I completed a fun project over the holidays – a program that reads a file out loud to Amazon Alexa, byte-for-byte, to upload it to a remote host. Read about it here: https://articles.hotelexistence.ca/posts/voiceassistantfiletransferprotocol/
I created a service that website operators can deploy on AWS to check if their users are using passwords known to be breached, comparing them against Troy Hunt’s ihavebeenpwned database of ~600M breached passwords. Read about it out here: https://articles.hotelexistence.ca/posts/protectuserscredentialstuffing/
I got an email from Amazon today. I’m automatically opted-in to “Amazon Sidewalk”, unless I choose to opt out. Amazon Sidewalk allows devices participating their Sidewalk program to connect to the Internet through Amazon devices, like the Amazon Echo.
Amazon Sidewalk – a mesh network for Amazon devices to connect to the Internet:
Not exactly how I’d envisioned a neighborhood mesh, but their “read the fine print to opt out” strategy will probably work better than my asking neighbors to build a network.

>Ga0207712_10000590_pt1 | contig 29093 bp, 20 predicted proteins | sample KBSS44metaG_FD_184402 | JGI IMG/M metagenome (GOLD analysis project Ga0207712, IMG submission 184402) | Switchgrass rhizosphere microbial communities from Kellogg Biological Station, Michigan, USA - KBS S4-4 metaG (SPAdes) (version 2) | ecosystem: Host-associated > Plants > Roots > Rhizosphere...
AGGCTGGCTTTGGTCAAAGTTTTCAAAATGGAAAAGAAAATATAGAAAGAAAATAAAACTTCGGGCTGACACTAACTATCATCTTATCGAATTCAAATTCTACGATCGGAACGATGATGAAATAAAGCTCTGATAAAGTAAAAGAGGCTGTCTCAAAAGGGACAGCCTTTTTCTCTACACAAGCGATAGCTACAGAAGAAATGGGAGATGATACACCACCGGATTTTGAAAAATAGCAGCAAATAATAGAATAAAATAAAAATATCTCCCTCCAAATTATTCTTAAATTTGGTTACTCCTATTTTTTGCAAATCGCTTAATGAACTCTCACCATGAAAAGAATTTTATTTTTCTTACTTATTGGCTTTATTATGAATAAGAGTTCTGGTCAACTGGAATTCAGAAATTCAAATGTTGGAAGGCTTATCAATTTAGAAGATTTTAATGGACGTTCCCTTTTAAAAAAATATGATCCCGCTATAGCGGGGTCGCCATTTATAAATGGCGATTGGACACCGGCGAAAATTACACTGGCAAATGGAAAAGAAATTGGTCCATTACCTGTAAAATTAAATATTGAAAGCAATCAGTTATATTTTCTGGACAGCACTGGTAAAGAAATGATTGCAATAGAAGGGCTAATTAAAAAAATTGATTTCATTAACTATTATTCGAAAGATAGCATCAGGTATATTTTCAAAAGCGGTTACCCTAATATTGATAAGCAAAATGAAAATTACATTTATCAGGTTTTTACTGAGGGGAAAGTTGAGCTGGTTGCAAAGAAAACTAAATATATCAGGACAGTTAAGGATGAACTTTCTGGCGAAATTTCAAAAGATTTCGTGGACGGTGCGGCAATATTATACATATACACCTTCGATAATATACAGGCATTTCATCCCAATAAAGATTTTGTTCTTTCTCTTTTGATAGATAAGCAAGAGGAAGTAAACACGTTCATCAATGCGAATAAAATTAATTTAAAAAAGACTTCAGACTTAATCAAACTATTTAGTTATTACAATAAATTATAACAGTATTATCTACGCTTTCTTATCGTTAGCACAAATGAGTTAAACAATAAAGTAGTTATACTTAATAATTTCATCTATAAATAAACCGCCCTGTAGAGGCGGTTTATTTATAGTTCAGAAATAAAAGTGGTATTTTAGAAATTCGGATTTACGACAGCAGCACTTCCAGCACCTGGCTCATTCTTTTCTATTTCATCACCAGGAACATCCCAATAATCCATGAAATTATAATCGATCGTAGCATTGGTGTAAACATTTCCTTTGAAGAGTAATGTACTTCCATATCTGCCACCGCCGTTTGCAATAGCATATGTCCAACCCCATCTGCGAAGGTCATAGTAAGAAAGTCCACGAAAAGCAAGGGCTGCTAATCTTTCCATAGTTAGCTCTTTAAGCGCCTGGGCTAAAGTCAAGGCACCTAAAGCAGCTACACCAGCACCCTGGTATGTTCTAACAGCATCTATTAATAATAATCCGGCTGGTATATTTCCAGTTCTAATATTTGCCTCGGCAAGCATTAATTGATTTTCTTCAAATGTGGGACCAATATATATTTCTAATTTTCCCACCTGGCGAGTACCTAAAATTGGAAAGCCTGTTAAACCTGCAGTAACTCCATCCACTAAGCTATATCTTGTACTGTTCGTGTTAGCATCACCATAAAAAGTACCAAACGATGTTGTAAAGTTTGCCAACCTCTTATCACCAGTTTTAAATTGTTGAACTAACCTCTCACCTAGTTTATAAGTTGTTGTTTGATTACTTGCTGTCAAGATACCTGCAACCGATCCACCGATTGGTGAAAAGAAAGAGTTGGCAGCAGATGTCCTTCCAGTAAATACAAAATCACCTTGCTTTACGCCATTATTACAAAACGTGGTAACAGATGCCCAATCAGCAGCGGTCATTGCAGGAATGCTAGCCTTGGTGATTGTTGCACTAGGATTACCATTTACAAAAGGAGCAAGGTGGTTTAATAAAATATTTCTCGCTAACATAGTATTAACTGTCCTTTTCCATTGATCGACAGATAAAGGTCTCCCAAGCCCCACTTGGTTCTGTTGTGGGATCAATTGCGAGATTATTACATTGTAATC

I was listening to the Darknet Diaries Magecart episode before the holidays and was thinking, “Magecart attacks should be pretty easy to detect with web automation”, so I wrote up how I would do it. If you run a web property that processes sensitive data, it might be of interest. Check it out here: https://articles.hotelexistence.ca/posts/browserautomationtodetectwebskimming/
I have been thinking about changing how I host this site, and decided to try it out for this article – more on this later.
Here’s an OLD story about famous scientist Richard Feynman, who had fun cracking the safes of all his fellow scientists working on the Manhattan project in WW2:
http://www.cs.virginia.edu/cs588/safecracker.pdf (this is a long read best left for an evening at home).
What’s interesting is how easily you can draw parallels to the security issues we face today. You could almost swap the word “safe” with “web application”, and “atom bomb design” with “financial data”, and the story almost carries over to today. These safes/filing cabinets contained documents relating to the atomic bomb (ie: something worth protecting).
To break the safes, he used:
- social techniques
- default safe codes
- known design defects
Sound familiar? What’s funny, is the reaction to his activities was not to improve security, but to try keep him out of the rooms, and pretend the problem didn’t exist.